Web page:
EU: Time to stand up for the liberal society
Former German Chancellor Helmut Kohl once said that it was in Hungary that the first stone was removed from the Berlin Wall. This month marks 25 years since Hungary opened its borders to the West and set the reunification of Europe in motion.
Today, Hungary’s Government is turning its back on the West. In a recent speech, Prime Minister Victor Orban said he wants to build a ‘spiritual Iron Dome’ against foreign influence, break with the dogmas and ideologies accepted in Western Europe and instead establish an illiberal state. Liberal democratic states, he claimed, cannot remain globally competitive. The very week that the European Union was discussing sanctions against Russia for its violations of Ukrainian sovereignty, Mr Orban held up Russia as a success story.
Hungary’s journey towards becoming an illiberal state is already well under way. Since coming to power in 2010, the Hungarian Government has replaced heads of the judiciary and theatre and museum directors, tightened control over the media and changed the country’s election rules.
This year, the Hungarian Government has launched a crackdown on civil society. In the speech mentioned above, Prime Minister Orban attacked the Norwegian Government for funding Hungarian NGOs, claiming we are financing political activists to further our own interests. Police action has since been taken against the NGO fund supported by Norway. Similar funds supported by Norway exist in 15 other EU member states and are valued by NGOs and governments alike.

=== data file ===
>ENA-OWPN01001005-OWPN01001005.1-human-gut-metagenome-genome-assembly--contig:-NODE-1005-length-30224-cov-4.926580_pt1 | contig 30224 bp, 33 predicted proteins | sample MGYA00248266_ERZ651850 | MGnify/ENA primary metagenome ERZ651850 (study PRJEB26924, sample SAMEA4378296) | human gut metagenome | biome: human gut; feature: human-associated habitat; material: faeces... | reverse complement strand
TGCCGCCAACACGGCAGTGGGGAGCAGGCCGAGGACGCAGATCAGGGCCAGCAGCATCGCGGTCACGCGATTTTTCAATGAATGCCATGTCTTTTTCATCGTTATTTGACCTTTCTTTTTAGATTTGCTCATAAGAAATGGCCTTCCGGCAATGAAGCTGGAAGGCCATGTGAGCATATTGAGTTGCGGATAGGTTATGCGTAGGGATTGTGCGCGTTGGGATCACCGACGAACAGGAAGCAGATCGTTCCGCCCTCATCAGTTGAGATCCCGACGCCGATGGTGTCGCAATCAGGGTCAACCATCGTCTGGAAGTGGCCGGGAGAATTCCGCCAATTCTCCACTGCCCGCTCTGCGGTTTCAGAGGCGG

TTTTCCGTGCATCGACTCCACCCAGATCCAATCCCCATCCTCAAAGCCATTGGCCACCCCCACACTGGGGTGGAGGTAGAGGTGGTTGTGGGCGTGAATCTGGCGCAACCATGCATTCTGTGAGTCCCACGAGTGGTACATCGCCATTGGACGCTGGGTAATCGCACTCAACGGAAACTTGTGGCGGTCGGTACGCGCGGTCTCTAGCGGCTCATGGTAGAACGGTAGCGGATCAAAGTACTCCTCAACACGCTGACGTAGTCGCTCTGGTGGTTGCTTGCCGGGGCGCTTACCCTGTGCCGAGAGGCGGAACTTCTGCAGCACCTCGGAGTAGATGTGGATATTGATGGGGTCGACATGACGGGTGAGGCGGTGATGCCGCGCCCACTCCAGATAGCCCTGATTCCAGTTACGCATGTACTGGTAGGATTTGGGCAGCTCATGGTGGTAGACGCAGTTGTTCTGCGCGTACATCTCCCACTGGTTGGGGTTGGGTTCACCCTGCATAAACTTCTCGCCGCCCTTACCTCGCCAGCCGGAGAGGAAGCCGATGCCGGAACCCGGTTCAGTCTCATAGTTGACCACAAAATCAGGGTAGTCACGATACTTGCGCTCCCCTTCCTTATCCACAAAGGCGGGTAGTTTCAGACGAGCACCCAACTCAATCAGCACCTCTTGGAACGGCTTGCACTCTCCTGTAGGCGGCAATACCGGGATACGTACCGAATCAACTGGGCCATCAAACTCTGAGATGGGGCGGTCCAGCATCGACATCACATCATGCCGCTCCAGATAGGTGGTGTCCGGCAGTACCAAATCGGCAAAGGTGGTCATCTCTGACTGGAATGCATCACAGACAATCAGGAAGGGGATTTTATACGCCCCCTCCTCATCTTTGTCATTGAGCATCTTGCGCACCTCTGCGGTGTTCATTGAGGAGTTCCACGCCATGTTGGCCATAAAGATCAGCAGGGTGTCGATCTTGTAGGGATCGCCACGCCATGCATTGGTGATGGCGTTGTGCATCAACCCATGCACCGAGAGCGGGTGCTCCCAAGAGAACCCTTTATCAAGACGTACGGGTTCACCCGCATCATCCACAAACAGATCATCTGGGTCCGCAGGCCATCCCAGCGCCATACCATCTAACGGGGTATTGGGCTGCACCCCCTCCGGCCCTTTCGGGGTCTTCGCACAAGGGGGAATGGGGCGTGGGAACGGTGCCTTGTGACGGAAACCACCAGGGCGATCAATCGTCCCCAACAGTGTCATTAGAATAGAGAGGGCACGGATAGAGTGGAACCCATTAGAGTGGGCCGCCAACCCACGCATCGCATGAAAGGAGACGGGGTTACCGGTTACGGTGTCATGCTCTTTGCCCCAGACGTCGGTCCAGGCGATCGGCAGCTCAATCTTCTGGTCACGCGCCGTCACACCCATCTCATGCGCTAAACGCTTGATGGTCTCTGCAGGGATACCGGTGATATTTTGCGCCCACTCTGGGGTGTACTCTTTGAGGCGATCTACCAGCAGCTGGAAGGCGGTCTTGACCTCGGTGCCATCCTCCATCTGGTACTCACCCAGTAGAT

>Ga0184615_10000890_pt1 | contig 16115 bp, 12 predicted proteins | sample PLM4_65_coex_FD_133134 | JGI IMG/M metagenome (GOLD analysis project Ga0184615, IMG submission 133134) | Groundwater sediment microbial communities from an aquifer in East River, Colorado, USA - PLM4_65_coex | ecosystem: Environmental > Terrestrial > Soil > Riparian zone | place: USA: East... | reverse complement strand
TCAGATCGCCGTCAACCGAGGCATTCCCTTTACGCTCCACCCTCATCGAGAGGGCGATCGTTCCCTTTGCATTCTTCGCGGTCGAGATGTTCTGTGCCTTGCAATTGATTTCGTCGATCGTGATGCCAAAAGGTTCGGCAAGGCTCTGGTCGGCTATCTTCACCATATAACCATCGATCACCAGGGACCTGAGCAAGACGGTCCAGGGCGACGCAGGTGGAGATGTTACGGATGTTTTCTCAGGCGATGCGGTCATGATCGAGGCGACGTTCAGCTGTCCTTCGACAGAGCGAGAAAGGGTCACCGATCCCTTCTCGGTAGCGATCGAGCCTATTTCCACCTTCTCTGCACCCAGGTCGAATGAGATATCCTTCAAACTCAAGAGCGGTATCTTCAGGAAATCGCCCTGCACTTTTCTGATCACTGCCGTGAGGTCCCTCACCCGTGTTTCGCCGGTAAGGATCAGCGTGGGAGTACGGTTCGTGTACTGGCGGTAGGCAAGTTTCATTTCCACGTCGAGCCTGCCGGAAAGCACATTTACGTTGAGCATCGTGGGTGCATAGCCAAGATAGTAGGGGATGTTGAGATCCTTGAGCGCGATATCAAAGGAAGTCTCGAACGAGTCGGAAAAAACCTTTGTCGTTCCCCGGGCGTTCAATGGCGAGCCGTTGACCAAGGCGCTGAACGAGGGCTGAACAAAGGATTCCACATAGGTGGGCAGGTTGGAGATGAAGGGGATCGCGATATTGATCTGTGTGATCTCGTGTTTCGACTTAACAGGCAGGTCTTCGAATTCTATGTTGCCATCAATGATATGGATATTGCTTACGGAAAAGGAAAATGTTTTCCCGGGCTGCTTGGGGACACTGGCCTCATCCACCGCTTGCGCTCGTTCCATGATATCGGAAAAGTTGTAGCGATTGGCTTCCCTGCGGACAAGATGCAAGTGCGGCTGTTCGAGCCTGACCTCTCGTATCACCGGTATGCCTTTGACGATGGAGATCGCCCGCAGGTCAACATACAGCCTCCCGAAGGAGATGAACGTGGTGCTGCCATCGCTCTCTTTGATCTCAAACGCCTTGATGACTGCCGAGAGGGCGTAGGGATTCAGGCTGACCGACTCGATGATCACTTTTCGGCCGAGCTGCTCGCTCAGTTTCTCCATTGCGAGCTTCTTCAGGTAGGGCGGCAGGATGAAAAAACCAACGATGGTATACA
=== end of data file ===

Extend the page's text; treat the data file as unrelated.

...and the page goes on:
Norway’s support to Hungary is part of the € 1.8 billion contribution made by the EEA EFTA countries to social and economic cohesion in Europe. Hungary is now violating the terms of the agreement for these funds, most of which go to the Hungarian Government. In response, we have suspended all payments to the Hungarian Government, while maintaining the NGO fund.
While not a member of the European Union, Norway is closely integrated with the EU and deeply committed to the values that underpin European integration. These values are now being challenged by the Hungarian Government, a member state and a recipient of massive funding from the EU. Given this situation, I am puzzled and disappointed that a response from the EU institutions has been largely lacking. For decades, the EU has been the strongest impetus for democratic change and respect for human rights in Europe. As we approach the 25th anniversary of the fall of the Berlin Wall, the EU should demonstrate in no uncertain terms that it will not accept the re-establishment of an illiberal state within its borders.